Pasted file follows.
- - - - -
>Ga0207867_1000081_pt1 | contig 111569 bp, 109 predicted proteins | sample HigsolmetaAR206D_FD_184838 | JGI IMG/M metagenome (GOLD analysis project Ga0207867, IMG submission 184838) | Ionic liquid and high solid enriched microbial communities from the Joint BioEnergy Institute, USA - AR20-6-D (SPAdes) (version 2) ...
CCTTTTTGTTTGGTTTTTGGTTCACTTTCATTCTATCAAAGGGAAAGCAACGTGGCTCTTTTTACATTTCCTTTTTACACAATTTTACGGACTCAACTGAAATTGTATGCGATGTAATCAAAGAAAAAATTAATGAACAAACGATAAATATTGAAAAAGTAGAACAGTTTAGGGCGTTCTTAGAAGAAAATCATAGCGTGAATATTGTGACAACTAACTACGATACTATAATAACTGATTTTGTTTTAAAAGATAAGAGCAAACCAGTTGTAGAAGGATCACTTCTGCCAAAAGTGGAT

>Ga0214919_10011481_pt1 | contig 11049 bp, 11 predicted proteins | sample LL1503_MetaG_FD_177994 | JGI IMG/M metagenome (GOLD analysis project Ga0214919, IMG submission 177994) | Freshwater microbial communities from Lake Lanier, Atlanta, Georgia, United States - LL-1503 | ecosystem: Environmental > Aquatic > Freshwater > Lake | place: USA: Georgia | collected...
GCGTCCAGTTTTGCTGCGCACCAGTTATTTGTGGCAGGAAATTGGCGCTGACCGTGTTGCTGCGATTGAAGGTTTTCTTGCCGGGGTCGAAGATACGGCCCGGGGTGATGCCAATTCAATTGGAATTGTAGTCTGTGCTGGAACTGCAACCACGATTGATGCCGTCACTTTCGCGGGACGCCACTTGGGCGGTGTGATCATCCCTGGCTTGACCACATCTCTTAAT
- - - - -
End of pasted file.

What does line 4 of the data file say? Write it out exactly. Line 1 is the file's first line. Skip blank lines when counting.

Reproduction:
GCGTCCAGTTTTGCTGCGCACCAGTTATTTGTGGCAGGAAATTGGCGCTGACCGTGTTGCTGCGATTGAAGGTTTTCTTGCCGGGGTCGAAGATACGGCCCGGGGTGATGCCAATTCAATTGGAATTGTAGTCTGTGCTGGAACTGCAACCACGATTGATGCCGTCACTTTCGCGGGACGCCACTTGGGCGGTGTGATCATCCCTGGCTTGACCACATCTCTTAAT